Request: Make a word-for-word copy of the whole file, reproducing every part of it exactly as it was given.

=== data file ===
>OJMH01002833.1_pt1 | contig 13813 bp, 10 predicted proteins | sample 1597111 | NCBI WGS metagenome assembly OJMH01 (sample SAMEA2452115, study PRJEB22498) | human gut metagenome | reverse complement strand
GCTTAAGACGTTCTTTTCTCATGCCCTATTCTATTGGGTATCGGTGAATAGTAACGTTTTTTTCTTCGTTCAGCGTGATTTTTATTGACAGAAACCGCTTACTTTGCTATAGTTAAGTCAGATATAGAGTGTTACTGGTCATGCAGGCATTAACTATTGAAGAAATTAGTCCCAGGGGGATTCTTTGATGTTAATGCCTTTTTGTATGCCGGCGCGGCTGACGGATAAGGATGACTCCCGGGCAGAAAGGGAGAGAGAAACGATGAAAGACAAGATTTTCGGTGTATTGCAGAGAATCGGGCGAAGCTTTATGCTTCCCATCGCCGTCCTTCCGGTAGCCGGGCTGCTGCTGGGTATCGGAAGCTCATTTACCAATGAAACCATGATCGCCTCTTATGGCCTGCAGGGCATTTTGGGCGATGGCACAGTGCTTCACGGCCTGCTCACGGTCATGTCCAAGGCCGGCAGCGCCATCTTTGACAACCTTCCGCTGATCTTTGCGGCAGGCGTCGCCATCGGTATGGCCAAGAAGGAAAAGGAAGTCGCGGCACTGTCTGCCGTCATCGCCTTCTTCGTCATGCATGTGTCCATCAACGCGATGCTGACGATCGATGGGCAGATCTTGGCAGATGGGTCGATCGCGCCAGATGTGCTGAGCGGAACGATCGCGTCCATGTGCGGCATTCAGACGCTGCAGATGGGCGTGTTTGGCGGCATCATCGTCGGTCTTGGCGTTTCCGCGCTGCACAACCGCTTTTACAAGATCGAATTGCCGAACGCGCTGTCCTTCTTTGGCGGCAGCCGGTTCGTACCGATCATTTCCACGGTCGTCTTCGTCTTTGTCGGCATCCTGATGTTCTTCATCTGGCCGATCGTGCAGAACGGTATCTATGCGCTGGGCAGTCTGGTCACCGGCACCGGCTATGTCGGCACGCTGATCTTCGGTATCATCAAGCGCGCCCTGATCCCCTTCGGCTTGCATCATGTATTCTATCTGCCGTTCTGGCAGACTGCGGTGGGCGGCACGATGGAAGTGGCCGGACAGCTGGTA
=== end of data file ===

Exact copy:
>OJMH01002833.1_pt1 | contig 13813 bp, 10 predicted proteins | sample 1597111 | NCBI WGS metagenome assembly OJMH01 (sample SAMEA2452115, study PRJEB22498) | human gut metagenome | reverse complement strand
GCTTAAGACGTTCTTTTCTCATGCCCTATTCTATTGGGTATCGGTGAATAGTAACGTTTTTTTCTTCGTTCAGCGTGATTTTTATTGACAGAAACCGCTTACTTTGCTATAGTTAAGTCAGATATAGAGTGTTACTGGTCATGCAGGCATTAACTATTGAAGAAATTAGTCCCAGGGGGATTCTTTGATGTTAATGCCTTTTTGTATGCCGGCGCGGCTGACGGATAAGGATGACTCCCGGGCAGAAAGGGAGAGAGAAACGATGAAAGACAAGATTTTCGGTGTATTGCAGAGAATCGGGCGAAGCTTTATGCTTCCCATCGCCGTCCTTCCGGTAGCCGGGCTGCTGCTGGGTATCGGAAGCTCATTTACCAATGAAACCATGATCGCCTCTTATGGCCTGCAGGGCATTTTGGGCGATGGCACAGTGCTTCACGGCCTGCTCACGGTCATGTCCAAGGCCGGCAGCGCCATCTTTGACAACCTTCCGCTGATCTTTGCGGCAGGCGTCGCCATCGGTATGGCCAAGAAGGAAAAGGAAGTCGCGGCACTGTCTGCCGTCATCGCCTTCTTCGTCATGCATGTGTCCATCAACGCGATGCTGACGATCGATGGGCAGATCTTGGCAGATGGGTCGATCGCGCCAGATGTGCTGAGCGGAACGATCGCGTCCATGTGCGGCATTCAGACGCTGCAGATGGGCGTGTTTGGCGGCATCATCGTCGGTCTTGGCGTTTCCGCGCTGCACAACCGCTTTTACAAGATCGAATTGCCGAACGCGCTGTCCTTCTTTGGCGGCAGCCGGTTCGTACCGATCATTTCCACGGTCGTCTTCGTCTTTGTCGGCATCCTGATGTTCTTCATCTGGCCGATCGTGCAGAACGGTATCTATGCGCTGGGCAGTCTGGTCACCGGCACCGGCTATGTCGGCACGCTGATCTTCGGTATCATCAAGCGCGCCCTGATCCCCTTCGGCTTGCATCATGTATTCTATCTGCCGTTCTGGCAGACTGCGGTGGGCGGCACGATGGAAGTGGCCGGACAGCTGGTA